Monday, April 27, 2009

Irony never dies, but it can get kind of soft

The other night, when I was watching “Forgetting Sarah Marshall” for the twentieth time or so (yes, I’m obsessed with Russell Brand) and it struck me that one component of successful popular culture has involved bringing new levels of sincerity to cultural forms and expressions that were previously used as to mock sincerity, or at least, tried to escape sincerity.

Here’s what I mean: a decade or so ago, it would hard to imagine a failed blow job as a scene designed to express a heartfelt confession. But Jason Segel’s explanation of his failure to get an erection-- “that you broke my heart into a million pieces and so my cock doesn't want to be around you anymore!” is exactly that. A raw cry from the heat about his limp dick. The raw discussions of sexuality in “Superbad” achieve a similar effect. Again, in my childhood (a lot longer than a decade ago), it would be hard to imagine a dialogue around “pounding vag” as an earnest expression of adolescent sexual anxiety, but with Apatow’s insight into contemporary adolescence and actor’s like Hill and Cera able to express their terror through their false bravado, you get it. I’m trying to come with a name for it: Sentimental crude? Eh, not yet.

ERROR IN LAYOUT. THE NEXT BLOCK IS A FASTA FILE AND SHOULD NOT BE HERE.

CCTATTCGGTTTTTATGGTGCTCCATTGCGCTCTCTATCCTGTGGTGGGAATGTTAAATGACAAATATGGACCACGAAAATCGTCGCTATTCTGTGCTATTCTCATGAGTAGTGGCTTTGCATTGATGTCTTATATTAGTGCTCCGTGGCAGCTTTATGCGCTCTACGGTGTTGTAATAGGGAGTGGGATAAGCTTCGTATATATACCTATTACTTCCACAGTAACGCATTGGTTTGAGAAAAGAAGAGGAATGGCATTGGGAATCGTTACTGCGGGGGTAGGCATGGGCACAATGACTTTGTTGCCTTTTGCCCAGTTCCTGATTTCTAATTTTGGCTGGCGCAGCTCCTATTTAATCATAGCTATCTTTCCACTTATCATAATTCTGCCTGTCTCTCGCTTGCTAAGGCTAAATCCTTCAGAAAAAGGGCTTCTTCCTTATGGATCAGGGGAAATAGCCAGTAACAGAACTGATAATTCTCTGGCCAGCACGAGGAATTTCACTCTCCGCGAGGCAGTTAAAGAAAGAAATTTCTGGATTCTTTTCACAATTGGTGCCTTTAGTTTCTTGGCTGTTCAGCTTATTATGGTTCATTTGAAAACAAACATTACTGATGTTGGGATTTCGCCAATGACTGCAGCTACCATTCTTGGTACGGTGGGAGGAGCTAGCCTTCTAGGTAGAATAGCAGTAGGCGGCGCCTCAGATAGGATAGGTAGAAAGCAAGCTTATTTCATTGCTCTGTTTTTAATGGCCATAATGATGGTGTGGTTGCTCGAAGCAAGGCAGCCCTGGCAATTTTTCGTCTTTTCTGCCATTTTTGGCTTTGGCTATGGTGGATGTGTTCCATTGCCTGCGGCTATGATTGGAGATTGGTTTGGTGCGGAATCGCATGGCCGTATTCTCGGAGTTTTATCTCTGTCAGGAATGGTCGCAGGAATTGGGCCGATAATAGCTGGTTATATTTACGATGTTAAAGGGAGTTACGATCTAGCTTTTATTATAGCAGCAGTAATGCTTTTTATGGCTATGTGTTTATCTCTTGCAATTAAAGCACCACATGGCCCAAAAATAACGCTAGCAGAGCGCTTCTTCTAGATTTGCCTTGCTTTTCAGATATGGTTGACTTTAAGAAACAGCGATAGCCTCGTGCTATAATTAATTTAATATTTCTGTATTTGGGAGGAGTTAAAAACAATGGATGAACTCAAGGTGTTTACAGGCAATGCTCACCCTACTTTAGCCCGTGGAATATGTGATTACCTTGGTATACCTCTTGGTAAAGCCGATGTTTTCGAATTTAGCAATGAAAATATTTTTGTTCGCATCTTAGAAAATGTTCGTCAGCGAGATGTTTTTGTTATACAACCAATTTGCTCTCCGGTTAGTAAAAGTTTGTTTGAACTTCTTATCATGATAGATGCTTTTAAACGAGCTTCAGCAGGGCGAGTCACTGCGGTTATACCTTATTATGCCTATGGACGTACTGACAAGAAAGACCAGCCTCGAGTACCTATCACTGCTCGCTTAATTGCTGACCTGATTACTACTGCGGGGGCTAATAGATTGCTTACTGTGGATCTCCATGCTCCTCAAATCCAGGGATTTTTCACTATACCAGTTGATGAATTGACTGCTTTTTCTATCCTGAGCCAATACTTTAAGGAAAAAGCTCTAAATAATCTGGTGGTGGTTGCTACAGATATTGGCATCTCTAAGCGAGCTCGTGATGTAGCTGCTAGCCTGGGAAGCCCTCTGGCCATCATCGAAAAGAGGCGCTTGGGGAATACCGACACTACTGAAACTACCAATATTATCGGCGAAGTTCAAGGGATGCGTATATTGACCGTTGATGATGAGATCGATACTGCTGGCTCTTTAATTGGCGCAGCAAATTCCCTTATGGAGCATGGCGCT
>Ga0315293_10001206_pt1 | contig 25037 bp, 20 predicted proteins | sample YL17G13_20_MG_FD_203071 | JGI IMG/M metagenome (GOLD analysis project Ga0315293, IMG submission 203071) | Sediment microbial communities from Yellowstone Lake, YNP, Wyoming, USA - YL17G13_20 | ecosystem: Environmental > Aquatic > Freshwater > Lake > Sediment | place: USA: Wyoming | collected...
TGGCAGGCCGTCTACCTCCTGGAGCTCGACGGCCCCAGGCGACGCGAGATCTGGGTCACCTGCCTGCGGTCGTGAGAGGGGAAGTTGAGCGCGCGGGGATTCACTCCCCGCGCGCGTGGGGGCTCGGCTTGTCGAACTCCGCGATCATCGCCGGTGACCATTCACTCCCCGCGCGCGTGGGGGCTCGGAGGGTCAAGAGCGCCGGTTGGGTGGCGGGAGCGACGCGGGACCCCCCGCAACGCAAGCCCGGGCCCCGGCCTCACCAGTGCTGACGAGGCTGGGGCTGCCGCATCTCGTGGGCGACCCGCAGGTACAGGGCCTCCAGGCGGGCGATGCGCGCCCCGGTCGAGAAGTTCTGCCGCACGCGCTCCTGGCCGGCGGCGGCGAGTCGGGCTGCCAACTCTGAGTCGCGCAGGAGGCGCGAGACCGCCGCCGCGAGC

In any case, in my mind, one of the surprising innovators here, was Douglas Coupland. Whatever his limitations, in Gen X, he took our emerging irony-drenched, hyper-self-conscious culture as his raw material and within this context, created emotionally moving scenes and characters. I’m thinking particularly of the scene in which the wry characters debate the question: has anyone ever gotten famous without making money of it. There is a lot droll dialogue built around the comedy of second-rate celebrity until the end-game retort-- “Anne Frank”--brings the room to a hushed and guilty silence. I was hoping he'd do more with it, but he just kept circling the same territory until the the pop culture setting became the subject, and we've already got plenty of that.

The sadly departed DFW at his best (e.g., “Little Experessionless Animals”) took this thematic to a new level of metafictional art. And I thought he’d do more with it until he got lost pursuing the big questions (more on that later.)

Like the rest of us, I remember all stupid post-9/11 claims that “irony is dead” from people who should know better. As if the entire world was doomed to sincerity for the rest of eternity. As if irony could ever die, for the simple fact it’s not a single thing, or set of terms. It’s a formal approach, a clever critique of the culture's privileged terms. It's capable of incorporating and reframing just about anything: no matter how apparently resistant to satiric treatment. Any statement, any word, always throws off alternative associations and there’s always an ironist around who uses these material to express something new, including irony’s opposite, by ironically commenting on the genre’s conventions.